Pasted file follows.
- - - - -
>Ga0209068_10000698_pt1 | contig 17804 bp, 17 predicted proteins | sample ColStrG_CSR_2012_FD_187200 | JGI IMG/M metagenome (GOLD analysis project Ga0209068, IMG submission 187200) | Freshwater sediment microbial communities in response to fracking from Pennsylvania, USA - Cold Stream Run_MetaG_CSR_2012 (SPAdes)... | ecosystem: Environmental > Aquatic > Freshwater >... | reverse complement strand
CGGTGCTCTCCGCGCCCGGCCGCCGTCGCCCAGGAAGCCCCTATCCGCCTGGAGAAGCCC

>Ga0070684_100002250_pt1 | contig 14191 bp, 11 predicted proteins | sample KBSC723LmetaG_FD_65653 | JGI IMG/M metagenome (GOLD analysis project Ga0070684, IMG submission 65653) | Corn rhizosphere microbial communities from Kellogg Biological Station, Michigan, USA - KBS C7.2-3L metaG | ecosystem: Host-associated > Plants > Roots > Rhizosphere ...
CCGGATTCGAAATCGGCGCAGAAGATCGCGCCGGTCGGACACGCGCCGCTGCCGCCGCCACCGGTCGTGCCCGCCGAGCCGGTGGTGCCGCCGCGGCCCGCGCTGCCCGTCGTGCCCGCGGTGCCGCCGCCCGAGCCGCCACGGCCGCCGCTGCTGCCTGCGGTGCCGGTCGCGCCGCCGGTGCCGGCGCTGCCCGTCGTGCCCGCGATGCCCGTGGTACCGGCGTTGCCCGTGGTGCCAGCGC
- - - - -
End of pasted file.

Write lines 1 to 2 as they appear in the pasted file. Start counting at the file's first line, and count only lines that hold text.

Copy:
>Ga0209068_10000698_pt1 | contig 17804 bp, 17 predicted proteins | sample ColStrG_CSR_2012_FD_187200 | JGI IMG/M metagenome (GOLD analysis project Ga0209068, IMG submission 187200) | Freshwater sediment microbial communities in response to fracking from Pennsylvania, USA - Cold Stream Run_MetaG_CSR_2012 (SPAdes)... | ecosystem: Environmental > Aquatic > Freshwater >... | reverse complement strand
CGGTGCTCTCCGCGCCCGGCCGCCGTCGCCCAGGAAGCCCCTATCCGCCTGGAGAAGCCC